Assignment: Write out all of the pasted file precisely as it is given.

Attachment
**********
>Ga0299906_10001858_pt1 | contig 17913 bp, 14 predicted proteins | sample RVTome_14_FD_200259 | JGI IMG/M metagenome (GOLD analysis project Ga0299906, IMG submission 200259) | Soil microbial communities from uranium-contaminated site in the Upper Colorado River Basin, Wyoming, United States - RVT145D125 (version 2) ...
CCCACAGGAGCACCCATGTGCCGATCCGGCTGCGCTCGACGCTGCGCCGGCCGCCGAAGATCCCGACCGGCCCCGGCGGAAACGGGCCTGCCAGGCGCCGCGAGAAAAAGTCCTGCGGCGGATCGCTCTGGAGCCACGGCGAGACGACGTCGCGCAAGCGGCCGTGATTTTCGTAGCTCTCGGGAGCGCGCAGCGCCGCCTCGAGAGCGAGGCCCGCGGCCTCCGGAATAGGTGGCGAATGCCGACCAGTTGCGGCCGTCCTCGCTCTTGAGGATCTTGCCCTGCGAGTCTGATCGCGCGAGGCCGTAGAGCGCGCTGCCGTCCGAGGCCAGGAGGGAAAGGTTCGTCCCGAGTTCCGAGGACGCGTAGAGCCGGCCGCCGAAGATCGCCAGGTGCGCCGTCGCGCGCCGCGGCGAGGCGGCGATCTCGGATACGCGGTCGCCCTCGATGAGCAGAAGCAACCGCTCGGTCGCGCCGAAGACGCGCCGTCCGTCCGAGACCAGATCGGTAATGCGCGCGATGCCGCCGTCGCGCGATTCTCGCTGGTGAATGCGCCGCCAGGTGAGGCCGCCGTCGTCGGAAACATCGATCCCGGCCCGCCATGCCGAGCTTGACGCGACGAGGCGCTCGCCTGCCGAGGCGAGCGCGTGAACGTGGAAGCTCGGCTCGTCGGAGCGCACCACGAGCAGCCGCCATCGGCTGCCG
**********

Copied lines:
>Ga0299906_10001858_pt1 | contig 17913 bp, 14 predicted proteins | sample RVTome_14_FD_200259 | JGI IMG/M metagenome (GOLD analysis project Ga0299906, IMG submission 200259) | Soil microbial communities from uranium-contaminated site in the Upper Colorado River Basin, Wyoming, United States - RVT145D125 (version 2) ...
CCCACAGGAGCACCCATGTGCCGATCCGGCTGCGCTCGACGCTGCGCCGGCCGCCGAAGATCCCGACCGGCCCCGGCGGAAACGGGCCTGCCAGGCGCCGCGAGAAAAAGTCCTGCGGCGGATCGCTCTGGAGCCACGGCGAGACGACGTCGCGCAAGCGGCCGTGATTTTCGTAGCTCTCGGGAGCGCGCAGCGCCGCCTCGAGAGCGAGGCCCGCGGCCTCCGGAATAGGTGGCGAATGCCGACCAGTTGCGGCCGTCCTCGCTCTTGAGGATCTTGCCCTGCGAGTCTGATCGCGCGAGGCCGTAGAGCGCGCTGCCGTCCGAGGCCAGGAGGGAAAGGTTCGTCCCGAGTTCCGAGGACGCGTAGAGCCGGCCGCCGAAGATCGCCAGGTGCGCCGTCGCGCGCCGCGGCGAGGCGGCGATCTCGGATACGCGGTCGCCCTCGATGAGCAGAAGCAACCGCTCGGTCGCGCCGAAGACGCGCCGTCCGTCCGAGACCAGATCGGTAATGCGCGCGATGCCGCCGTCGCGCGATTCTCGCTGGTGAATGCGCCGCCAGGTGAGGCCGCCGTCGTCGGAAACATCGATCCCGGCCCGCCATGCCGAGCTTGACGCGACGAGGCGCTCGCCTGCCGAGGCGAGCGCGTGAACGTGGAAGCTCGGCTCGTCGGAGCGCACCACGAGCAGCCGCCATCGGCTGCCG